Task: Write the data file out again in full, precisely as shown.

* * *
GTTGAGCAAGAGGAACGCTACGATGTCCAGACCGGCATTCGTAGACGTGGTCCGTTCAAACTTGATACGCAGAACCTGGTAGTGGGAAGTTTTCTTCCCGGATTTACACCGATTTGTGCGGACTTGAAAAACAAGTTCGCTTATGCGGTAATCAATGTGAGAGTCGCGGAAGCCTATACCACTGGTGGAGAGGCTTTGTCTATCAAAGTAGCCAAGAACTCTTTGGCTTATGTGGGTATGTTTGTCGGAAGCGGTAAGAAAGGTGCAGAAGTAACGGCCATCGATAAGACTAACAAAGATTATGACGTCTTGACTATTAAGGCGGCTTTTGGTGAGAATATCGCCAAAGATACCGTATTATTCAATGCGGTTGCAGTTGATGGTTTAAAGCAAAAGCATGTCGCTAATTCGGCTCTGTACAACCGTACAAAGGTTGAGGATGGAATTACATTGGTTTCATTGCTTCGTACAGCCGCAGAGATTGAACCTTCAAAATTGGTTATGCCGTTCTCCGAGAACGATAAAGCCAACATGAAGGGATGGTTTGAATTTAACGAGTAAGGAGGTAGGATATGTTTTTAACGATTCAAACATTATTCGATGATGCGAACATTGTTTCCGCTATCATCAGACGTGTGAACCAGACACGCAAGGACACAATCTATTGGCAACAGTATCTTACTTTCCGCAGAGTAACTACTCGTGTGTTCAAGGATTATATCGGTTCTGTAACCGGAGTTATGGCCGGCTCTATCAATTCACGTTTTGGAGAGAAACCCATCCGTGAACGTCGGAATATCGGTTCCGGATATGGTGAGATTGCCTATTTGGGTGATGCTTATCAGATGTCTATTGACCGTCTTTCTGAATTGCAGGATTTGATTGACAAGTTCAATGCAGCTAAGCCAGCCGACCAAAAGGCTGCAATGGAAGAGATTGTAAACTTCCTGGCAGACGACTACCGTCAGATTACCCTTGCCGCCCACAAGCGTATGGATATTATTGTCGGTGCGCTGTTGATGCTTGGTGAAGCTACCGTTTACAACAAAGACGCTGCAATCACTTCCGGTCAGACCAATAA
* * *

GTTGAGCAAGAGGAACGCTACGATGTCCAGACCGGCATTCGTAGACGTGGTCCGTTCAAACTTGATACGCAGAACCTGGTAGTGGGAAGTTTTCTTCCCGGATTTACACCGATTTGTGCGGACTTGAAAAACAAGTTCGCTTATGCGGTAATCAATGTGAGAGTCGCGGAAGCCTATACCACTGGTGGAGAGGCTTTGTCTATCAAAGTAGCCAAGAACTCTTTGGCTTATGTGGGTATGTTTGTCGGAAGCGGTAAGAAAGGTGCAGAAGTAACGGCCATCGATAAGACTAACAAAGATTATGACGTCTTGACTATTAAGGCGGCTTTTGGTGAGAATATCGCCAAAGATACCGTATTATTCAATGCGGTTGCAGTTGATGGTTTAAAGCAAAAGCATGTCGCTAATTCGGCTCTGTACAACCGTACAAAGGTTGAGGATGGAATTACATTGGTTTCATTGCTTCGTACAGCCGCAGAGATTGAACCTTCAAAATTGGTTATGCCGTTCTCCGAGAACGATAAAGCCAACATGAAGGGATGGTTTGAATTTAACGAGTAAGGAGGTAGGATATGTTTTTAACGATTCAAACATTATTCGATGATGCGAACATTGTTTCCGCTATCATCAGACGTGTGAACCAGACACGCAAGGACACAATCTATTGGCAACAGTATCTTACTTTCCGCAGAGTAACTACTCGTGTGTTCAAGGATTATATCGGTTCTGTAACCGGAGTTATGGCCGGCTCTATCAATTCACGTTTTGGAGAGAAACCCATCCGTGAACGTCGGAATATCGGTTCCGGATATGGTGAGATTGCCTATTTGGGTGATGCTTATCAGATGTCTATTGACCGTCTTTCTGAATTGCAGGATTTGATTGACAAGTTCAATGCAGCTAAGCCAGCCGACCAAAAGGCTGCAATGGAAGAGATTGTAAACTTCCTGGCAGACGACTACCGTCAGATTACCCTTGCCGCCCACAAGCGTATGGATATTATTGTCGGTGCGCTGTTGATGCTTGGTGAAGCTACCGTTTACAACAAAGACGCTGCAATCACTTCCGGTCAGACCAATAA